Definition of inviolate in English:

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inviolate

Pronunciation: /ɪnˈvʌɪələt/

adjective

Free or safe from injury or violation: an international memorial which must remain inviolate
More example sentences
  • Others, including censorship watchdogs, believe that free speech is not inviolate irrespective of what is said or sung, and that there is such a thing as the abuse of free speech.
  • For the last few years Howard's entire political program has been based on the premise that Australia's sovereignty is not only absolute but inviolate, untouchable, a veritable law of nature.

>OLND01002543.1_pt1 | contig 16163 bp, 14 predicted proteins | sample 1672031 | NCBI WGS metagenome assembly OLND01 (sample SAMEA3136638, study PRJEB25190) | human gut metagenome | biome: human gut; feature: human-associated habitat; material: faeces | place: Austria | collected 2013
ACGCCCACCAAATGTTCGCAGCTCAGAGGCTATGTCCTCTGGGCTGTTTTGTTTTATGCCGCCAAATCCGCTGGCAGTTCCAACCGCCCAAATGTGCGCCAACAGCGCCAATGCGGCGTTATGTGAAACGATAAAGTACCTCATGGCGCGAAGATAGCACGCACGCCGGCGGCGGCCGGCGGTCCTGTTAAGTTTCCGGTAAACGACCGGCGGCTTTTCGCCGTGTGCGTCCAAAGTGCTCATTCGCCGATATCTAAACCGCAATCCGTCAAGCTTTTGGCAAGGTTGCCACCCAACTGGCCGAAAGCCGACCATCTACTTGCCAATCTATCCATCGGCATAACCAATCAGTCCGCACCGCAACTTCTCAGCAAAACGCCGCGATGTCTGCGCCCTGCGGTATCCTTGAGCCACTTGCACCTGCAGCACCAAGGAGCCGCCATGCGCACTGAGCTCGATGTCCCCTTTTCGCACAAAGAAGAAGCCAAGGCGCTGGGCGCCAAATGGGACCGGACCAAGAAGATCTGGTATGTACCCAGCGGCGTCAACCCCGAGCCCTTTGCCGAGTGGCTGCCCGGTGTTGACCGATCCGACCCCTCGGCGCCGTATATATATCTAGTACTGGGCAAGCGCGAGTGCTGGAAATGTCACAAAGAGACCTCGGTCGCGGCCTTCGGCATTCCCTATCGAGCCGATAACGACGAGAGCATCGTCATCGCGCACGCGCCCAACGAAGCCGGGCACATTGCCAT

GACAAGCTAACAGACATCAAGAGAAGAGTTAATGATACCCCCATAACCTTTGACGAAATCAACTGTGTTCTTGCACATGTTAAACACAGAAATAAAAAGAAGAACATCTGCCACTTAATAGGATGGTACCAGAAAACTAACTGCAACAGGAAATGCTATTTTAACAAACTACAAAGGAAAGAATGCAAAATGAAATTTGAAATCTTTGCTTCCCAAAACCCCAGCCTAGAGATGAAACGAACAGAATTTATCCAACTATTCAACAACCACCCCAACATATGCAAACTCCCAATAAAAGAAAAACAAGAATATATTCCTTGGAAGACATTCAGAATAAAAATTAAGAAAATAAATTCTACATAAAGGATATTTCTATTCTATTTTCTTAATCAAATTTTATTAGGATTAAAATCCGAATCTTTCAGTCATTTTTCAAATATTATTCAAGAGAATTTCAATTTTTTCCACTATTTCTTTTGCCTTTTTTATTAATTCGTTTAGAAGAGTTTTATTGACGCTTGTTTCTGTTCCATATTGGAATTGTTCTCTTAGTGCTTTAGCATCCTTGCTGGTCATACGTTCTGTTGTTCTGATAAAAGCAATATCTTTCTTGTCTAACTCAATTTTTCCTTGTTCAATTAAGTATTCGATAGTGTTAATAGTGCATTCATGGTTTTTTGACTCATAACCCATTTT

• The two instead experience a ‘precious, inviolate, and genuine’ relationship free from the burdens of racial representation.
Synonyms

Derivatives

inviolacy

Pronunciation: /ɪnˈvʌɪələsi/
noun
Example sentences
  • This duty to protect the individual's right to bodily inviolacy arises explicitly from the international law of human rights and the Children's Convention.
  • The right of life and inviolacy are basic rights of man.

inviolately

adverb
Example sentences
  • Death is not a certainty because you can't prove inviolately that it exists.
  • vow, with the powerful assistance of God, to clearly, faithfully, and inviolately stay true to the Church's dogmas, doctrines, precepts, and laws until I breathe my last breath.

inviolateness

noun

Origin

Late Middle English: from Latin inviolatus, from in- 'not' + violare 'violate'.

Words that rhyme with inviolate

ultraviolet

For editors and proofreaders

Line breaks: in|viol|ate

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